We are living in one of the greatest innovation opportunities in human history. The intersecting climate and justice crises are openings to fundamentally change how we collectively do almost everything, an opportunity Jonathan Foley compares to â€œBill Gates time 1000.â€
I really appreciated this framing of the moment. I yearn for a way of living that helps people and the planet regenerate. IÂ ask myself, what would be sufficiently revolutionary for our times?
Clark Strand captured my imagination when he suggested in his book Waking Up to the Dark that turning out the lights is â€œthe last true revolutionary act left to human beings in the twenty-first century.â€
â€œI say that darkness is the last revolutionary act because it is the only act that effectively overturns human consciousness. And that is the only thing worth revolting against. Consciousness is the problem underlying all others, which, if it is not addressed, will only continue to manifest future problems â€“ one after another â€“ until it has completely destroyed our world.â€– Clark Strand, Waking Up To The Dark
His book explores our human history with the dark, sleep science, and mystical traditions that have special prayers in the dark hours. The impact of electrical lighting has given us the illusion we control the rhythm of life and cut us off from other ways of knowing. Weâ€™ve lost not only good sleep, but a form of consciousness that is deeply creative.
I read his book and hoped that I could join the darkness revolution. I set up night lights around my house â€“ not purely dark, but darker than the regular lights â€“ and tried to slow my life down with the sunset. That was in springtime when the days were longer. Since then there have been many life interruptions. Iâ€™ve largely abandoned the effort. To really give myself the darkness of night every night would make it nearly impossible to participate in the â€œregularâ€ world. That must be why Strand calls it revolutionary.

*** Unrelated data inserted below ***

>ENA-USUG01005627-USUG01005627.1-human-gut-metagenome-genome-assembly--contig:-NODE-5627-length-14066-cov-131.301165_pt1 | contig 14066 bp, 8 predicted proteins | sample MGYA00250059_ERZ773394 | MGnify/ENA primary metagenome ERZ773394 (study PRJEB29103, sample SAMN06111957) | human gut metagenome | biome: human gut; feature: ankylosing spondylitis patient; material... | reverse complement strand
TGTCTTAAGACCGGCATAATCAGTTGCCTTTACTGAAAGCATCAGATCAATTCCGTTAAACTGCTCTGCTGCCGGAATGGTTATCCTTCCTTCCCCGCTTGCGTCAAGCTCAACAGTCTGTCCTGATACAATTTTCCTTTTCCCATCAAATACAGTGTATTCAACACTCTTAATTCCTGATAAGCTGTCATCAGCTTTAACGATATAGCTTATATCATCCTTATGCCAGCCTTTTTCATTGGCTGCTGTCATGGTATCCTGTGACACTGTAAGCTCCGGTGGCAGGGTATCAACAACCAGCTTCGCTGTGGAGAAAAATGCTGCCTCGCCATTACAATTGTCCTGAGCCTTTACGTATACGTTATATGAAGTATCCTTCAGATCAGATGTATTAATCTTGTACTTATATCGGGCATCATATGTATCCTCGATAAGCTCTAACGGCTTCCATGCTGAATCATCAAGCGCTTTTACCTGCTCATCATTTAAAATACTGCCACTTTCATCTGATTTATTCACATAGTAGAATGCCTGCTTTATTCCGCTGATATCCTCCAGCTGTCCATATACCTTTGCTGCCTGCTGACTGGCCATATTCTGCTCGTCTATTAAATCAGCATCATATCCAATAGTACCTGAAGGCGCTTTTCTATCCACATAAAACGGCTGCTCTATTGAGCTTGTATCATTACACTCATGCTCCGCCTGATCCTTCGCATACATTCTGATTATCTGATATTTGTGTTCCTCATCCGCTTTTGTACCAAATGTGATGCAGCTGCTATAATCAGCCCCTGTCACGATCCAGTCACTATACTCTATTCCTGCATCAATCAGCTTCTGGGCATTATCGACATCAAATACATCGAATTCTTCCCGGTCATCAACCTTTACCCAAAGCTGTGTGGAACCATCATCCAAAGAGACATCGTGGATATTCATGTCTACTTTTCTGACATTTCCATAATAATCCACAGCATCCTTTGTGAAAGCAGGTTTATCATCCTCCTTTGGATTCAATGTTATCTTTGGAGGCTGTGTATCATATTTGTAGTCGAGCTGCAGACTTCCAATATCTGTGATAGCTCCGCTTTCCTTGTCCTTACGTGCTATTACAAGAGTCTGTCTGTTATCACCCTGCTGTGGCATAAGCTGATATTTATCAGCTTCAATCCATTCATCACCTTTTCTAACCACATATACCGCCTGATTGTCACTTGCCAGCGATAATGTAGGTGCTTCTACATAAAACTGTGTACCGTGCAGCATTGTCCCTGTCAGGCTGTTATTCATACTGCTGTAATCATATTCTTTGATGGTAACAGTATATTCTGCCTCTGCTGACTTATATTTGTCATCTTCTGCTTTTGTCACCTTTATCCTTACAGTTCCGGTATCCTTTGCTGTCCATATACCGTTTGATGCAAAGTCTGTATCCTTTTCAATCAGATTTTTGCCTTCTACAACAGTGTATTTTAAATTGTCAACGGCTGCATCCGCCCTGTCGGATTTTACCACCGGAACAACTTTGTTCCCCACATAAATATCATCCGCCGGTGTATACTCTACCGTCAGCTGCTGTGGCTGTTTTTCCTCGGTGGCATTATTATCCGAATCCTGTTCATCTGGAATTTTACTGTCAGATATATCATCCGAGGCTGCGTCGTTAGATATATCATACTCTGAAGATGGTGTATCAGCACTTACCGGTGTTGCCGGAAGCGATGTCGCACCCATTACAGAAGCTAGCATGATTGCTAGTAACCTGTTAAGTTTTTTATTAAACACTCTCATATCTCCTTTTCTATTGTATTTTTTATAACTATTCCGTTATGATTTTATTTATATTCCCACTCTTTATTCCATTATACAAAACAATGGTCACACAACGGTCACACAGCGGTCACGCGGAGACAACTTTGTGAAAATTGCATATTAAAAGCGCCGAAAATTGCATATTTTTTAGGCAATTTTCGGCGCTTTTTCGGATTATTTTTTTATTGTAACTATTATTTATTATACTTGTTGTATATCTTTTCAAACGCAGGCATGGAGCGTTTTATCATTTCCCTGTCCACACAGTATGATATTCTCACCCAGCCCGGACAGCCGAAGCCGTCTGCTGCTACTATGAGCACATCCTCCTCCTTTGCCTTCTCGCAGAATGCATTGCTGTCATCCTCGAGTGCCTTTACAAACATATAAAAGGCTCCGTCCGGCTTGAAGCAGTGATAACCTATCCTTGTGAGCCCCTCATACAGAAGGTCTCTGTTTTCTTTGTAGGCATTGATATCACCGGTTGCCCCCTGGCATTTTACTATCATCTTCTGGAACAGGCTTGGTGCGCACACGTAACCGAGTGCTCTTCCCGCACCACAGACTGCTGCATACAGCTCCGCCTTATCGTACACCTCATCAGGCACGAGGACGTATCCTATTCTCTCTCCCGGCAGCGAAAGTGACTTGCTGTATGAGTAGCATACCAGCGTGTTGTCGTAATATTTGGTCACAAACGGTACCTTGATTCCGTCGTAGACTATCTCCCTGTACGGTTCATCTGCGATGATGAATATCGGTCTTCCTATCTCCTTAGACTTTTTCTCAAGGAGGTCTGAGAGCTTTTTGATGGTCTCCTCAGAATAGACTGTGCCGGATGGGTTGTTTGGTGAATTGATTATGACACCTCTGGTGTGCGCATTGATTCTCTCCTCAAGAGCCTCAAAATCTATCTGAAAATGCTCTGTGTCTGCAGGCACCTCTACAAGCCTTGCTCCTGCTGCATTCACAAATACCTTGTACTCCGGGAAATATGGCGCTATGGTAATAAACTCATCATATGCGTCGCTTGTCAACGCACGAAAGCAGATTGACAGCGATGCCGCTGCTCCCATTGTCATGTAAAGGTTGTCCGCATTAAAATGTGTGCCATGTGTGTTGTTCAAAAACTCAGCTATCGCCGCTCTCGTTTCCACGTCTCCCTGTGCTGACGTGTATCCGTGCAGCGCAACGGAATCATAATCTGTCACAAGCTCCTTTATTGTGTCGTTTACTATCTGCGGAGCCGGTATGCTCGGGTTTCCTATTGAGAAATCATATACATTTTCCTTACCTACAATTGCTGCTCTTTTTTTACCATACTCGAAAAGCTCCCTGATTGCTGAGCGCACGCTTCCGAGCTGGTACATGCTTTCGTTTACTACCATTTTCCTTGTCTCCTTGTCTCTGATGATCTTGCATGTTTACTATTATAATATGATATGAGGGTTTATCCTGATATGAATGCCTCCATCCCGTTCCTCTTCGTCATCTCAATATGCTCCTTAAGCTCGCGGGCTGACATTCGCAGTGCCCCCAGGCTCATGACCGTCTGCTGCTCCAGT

This winter you could say Iâ€™m incubating the revolution by giving myself at least one hour of darkness a week. To make it palatable for my daughter many candles, night lights, and Christmas lights are fair game. While Iâ€™d love for the darkness to continue until bed time thatâ€™s not practical for us. Sometimes I wear a headlamp for that transitional time; it gives me light where I need it but I still feel some dark around me.
We do what we can. It still makes a difference. I feel amazed by how refreshed I feel the next morning, even if all I did was just hang out on the couch and chat with my family in the dark.
Turning out the lights, Iâ€™m also turning out the lights on my smaller egoic self. My striving can rest. Most nights I could be kept very busy doing many seemingly urgent things. But almost always it really can wait for one more night. How often am I busy just because that is what is comfortable?
Darkness can feel awkward. Right after we turn out the lights my family often behaves like strangers who just arrived at a party unsure of what to do. It takes a moment to remember all that is wonderful to do in the dark: talking, walking, praying, singing, cuddling, bathing, resting and so much more. Once we settle into the dark we share a different presence with each other that is focused and intimate. Dark nights have become one of my favorite things about winter.
I wish for you sweet moments of darkness. May the dark give you deep rest and widen your consciousness. Moving with the dark, may we discern new ways of living that are truly revolutionary and regenerative.
Yours in darkness as well as light,
Join me for an hour of darkness each week.
Winter Rest provides support for going into the dark together. Select Thursday nights we gather online for 10 minutes to intentionally enter the dark together. Learn more and sign up.